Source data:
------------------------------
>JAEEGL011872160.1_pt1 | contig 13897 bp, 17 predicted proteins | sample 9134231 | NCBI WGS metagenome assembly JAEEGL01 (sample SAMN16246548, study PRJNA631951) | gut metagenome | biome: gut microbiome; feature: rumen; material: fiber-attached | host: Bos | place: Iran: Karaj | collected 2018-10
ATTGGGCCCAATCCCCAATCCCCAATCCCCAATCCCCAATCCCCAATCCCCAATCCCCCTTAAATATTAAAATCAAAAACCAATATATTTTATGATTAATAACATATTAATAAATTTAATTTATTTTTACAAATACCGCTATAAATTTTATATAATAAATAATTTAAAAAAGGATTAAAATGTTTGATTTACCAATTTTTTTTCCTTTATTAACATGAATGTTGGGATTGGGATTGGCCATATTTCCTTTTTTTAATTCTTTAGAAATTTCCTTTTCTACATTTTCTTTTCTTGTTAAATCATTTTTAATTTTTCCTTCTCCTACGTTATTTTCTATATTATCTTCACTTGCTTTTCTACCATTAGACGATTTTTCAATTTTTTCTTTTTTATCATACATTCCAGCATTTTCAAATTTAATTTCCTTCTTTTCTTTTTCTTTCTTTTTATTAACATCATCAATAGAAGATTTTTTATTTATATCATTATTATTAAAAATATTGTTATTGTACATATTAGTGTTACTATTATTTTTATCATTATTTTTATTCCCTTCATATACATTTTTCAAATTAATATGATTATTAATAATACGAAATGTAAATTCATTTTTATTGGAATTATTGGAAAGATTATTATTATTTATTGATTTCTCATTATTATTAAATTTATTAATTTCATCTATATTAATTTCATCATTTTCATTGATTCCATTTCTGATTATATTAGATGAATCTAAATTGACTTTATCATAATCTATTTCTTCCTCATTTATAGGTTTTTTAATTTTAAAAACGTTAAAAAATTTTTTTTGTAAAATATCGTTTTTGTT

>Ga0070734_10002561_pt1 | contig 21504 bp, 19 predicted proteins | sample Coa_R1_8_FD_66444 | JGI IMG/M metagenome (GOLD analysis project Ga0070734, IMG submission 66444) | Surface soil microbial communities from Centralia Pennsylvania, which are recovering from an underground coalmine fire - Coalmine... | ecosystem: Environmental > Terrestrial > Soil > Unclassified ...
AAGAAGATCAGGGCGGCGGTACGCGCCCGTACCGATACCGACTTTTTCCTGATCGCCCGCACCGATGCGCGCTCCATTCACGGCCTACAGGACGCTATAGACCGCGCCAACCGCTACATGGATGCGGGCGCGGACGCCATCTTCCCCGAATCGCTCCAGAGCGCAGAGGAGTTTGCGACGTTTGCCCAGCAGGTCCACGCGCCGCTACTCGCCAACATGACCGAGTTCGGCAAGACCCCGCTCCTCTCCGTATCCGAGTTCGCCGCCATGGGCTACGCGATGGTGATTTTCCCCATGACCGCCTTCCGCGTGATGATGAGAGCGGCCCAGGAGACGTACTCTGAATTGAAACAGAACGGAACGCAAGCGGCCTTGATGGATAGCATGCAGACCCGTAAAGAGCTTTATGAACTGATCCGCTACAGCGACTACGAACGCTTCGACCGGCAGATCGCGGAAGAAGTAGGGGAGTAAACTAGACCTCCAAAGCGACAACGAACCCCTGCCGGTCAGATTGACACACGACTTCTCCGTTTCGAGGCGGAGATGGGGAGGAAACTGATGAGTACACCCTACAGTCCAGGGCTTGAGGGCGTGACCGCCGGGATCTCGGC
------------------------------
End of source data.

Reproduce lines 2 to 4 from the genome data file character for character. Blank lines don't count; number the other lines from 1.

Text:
ATTGGGCCCAATCCCCAATCCCCAATCCCCAATCCCCAATCCCCAATCCCCAATCCCCCTTAAATATTAAAATCAAAAACCAATATATTTTATGATTAATAACATATTAATAAATTTAATTTATTTTTACAAATACCGCTATAAATTTTATATAATAAATAATTTAAAAAAGGATTAAAATGTTTGATTTACCAATTTTTTTTCCTTTATTAACATGAATGTTGGGATTGGGATTGGCCATATTTCCTTTTTTTAATTCTTTAGAAATTTCCTTTTCTACATTTTCTTTTCTTGTTAAATCATTTTTAATTTTTCCTTCTCCTACGTTATTTTCTATATTATCTTCACTTGCTTTTCTACCATTAGACGATTTTTCAATTTTTTCTTTTTTATCATACATTCCAGCATTTTCAAATTTAATTTCCTTCTTTTCTTTTTCTTTCTTTTTATTAACATCATCAATAGAAGATTTTTTATTTATATCATTATTATTAAAAATATTGTTATTGTACATATTAGTGTTACTATTATTTTTATCATTATTTTTATTCCCTTCATATACATTTTTCAAATTAATATGATTATTAATAATACGAAATGTAAATTCATTTTTATTGGAATTATTGGAAAGATTATTATTATTTATTGATTTCTCATTATTATTAAATTTATTAATTTCATCTATATTAATTTCATCATTTTCATTGATTCCATTTCTGATTATATTAGATGAATCTAAATTGACTTTATCATAATCTATTTCTTCCTCATTTATAGGTTTTTTAATTTTAAAAACGTTAAAAAATTTTTTTTGTAAAATATCGTTTTTGTT

>Ga0070734_10002561_pt1 | contig 21504 bp, 19 predicted proteins | sample Coa_R1_8_FD_66444 | JGI IMG/M metagenome (GOLD analysis project Ga0070734, IMG submission 66444) | Surface soil microbial communities from Centralia Pennsylvania, which are recovering from an underground coalmine fire - Coalmine... | ecosystem: Environmental > Terrestrial > Soil > Unclassified ...
AAGAAGATCAGGGCGGCGGTACGCGCCCGTACCGATACCGACTTTTTCCTGATCGCCCGCACCGATGCGCGCTCCATTCACGGCCTACAGGACGCTATAGACCGCGCCAACCGCTACATGGATGCGGGCGCGGACGCCATCTTCCCCGAATCGCTCCAGAGCGCAGAGGAGTTTGCGACGTTTGCCCAGCAGGTCCACGCGCCGCTACTCGCCAACATGACCGAGTTCGGCAAGACCCCGCTCCTCTCCGTATCCGAGTTCGCCGCCATGGGCTACGCGATGGTGATTTTCCCCATGACCGCCTTCCGCGTGATGATGAGAGCGGCCCAGGAGACGTACTCTGAATTGAAACAGAACGGAACGCAAGCGGCCTTGATGGATAGCATGCAGACCCGTAAAGAGCTTTATGAACTGATCCGCTACAGCGACTACGAACGCTTCGACCGGCAGATCGCGGAAGAAGTAGGGGAGTAAACTAGACCTCCAAAGCGACAACGAACCCCTGCCGGTCAGATTGACACACGACTTCTCCGTTTCGAGGCGGAGATGGGGAGGAAACTGATGAGTACACCCTACAGTCCAGGGCTTGAGGGCGTGACCGCCGGGATCTCGGC